Sunday, August 10, 2014

Cleveland Orchestra: A Midsummer Nights Dream

Stravinsky: Suite from Pulcinella
Haydn: Violin Concerto in C major, H.Villa:1 (Peter Otto, violin)
Mendelssohn: Scherzo and Nocturne from A Midsummer Night's Dream, Op. 61
Mendelssohn: Symphony No. 4 ("Italian") in A major, Op. 60.
Jeffrey Kahane, Conductor)

I actually really wanted to attend last Sunday's concert, however, having dropped Rachel off at the airport to begin her internship at the Library of Congress on Saturday only to return to the airport on Sunday to send myself to Minnesota.... The scheduling didn't quite work out. Actually looking at the remainder of the Blossom season only on e Saturday and none of the Sunday concerts is even a scheduling possibility, leaving the very real prospect that this may be my last visit to Blossom for the 2014 season.

And, based upon the first half if it is to be my last, it will certainly be the best I've attended this season. While Stravinsky is known for his riotous--not to mention cutting edge--The Right of Spring, the suite from Pulcinella was equally pleasing but substantially more nostalgic and circumspect -- music that while good, and knowing its good, is trying to pass without drawing too much attention to itself.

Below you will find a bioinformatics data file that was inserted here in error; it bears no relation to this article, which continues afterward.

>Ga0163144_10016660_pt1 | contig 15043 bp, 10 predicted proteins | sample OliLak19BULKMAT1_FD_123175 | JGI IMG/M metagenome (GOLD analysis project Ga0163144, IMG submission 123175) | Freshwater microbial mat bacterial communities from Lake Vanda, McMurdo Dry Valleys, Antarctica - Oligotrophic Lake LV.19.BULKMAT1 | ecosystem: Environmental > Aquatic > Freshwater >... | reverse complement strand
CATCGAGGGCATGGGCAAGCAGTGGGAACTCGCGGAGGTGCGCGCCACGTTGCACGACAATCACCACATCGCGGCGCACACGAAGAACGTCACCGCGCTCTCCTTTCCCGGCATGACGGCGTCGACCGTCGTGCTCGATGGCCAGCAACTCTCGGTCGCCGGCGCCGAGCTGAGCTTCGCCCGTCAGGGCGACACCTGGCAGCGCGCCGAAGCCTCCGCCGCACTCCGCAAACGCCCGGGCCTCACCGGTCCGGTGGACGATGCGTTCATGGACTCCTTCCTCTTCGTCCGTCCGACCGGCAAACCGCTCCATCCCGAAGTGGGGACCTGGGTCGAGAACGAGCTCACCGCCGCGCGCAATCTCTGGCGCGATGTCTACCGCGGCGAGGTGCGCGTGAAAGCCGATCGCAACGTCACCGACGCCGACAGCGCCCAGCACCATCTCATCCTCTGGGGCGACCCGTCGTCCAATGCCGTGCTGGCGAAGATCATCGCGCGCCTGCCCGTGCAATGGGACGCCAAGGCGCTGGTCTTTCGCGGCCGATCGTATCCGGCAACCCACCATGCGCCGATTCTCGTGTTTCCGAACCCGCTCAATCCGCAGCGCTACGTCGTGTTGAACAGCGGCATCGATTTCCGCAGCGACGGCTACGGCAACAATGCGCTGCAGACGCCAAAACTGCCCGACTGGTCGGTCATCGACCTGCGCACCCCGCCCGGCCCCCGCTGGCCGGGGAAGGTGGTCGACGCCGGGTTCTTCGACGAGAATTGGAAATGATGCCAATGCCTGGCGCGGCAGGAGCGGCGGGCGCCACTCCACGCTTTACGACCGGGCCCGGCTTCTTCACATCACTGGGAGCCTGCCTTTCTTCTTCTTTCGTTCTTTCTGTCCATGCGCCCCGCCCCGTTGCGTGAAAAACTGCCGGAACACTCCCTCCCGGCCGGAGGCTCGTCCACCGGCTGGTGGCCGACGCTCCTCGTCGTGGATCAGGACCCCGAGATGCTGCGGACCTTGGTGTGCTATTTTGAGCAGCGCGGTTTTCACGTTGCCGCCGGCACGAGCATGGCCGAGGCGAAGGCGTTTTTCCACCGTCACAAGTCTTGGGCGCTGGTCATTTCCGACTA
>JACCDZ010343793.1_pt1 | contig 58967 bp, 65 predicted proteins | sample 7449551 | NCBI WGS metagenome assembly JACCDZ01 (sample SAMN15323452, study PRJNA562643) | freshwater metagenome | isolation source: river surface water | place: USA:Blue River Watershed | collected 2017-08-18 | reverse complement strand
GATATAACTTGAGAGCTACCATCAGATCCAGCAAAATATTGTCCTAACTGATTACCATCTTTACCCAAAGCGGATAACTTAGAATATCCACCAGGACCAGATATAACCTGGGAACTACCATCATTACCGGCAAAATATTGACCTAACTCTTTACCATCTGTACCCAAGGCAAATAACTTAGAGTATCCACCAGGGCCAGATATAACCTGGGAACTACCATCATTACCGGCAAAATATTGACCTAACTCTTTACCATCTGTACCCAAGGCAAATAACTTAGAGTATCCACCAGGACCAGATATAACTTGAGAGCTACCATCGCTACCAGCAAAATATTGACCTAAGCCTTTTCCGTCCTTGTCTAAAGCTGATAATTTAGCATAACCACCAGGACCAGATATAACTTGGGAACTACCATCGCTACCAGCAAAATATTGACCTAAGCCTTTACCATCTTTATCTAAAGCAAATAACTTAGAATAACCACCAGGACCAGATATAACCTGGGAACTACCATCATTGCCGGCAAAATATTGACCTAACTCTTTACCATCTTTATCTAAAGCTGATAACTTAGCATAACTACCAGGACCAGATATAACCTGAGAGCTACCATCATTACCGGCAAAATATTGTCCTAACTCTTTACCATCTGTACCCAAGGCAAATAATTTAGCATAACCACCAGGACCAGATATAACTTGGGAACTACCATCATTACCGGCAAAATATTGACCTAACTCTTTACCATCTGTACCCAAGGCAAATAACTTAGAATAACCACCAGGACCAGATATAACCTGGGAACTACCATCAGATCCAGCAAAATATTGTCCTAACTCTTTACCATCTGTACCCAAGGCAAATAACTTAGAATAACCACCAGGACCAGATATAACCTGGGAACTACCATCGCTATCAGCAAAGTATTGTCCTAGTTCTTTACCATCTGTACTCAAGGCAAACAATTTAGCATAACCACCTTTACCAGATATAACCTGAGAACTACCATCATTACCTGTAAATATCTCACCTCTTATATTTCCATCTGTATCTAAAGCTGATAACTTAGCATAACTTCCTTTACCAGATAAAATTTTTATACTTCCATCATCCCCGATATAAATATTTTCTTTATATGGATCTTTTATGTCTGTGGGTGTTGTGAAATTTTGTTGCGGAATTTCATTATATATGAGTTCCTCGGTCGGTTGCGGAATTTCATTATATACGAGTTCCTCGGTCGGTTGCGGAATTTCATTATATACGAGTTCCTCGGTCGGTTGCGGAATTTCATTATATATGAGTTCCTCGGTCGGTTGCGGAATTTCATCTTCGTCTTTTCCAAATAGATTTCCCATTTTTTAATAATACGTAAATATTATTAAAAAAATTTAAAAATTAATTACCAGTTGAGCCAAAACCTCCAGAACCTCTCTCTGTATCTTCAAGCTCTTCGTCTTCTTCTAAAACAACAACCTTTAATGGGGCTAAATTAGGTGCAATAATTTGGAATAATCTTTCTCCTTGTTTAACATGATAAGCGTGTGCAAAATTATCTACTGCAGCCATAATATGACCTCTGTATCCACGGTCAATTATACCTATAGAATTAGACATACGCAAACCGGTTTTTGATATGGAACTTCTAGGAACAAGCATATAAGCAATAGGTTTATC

Peter Otto's performance in Haydn's violin concerto had a similar restrained air. Once I was able to tune out the harpsichord (what can I say...I am no fan of its twang) I just let my mind go soft and before I knew it the piece was complete.

Following intermission the two selections from a Midsummer Night's Dream -- the Scherzo and Nocturne  passed by quickly covering the span of about five minutes in total. The scherzo was light and airy, while the Nocturne was more somber but clearly shared some of the same musical DNA as the Wedding March, also originally from this piece. 

The program closed out with Mendelssohn's Italian symphony and it's famous opening theme; unfortunately, I didn't really find myself engaged beyond that opening and repetitive theme.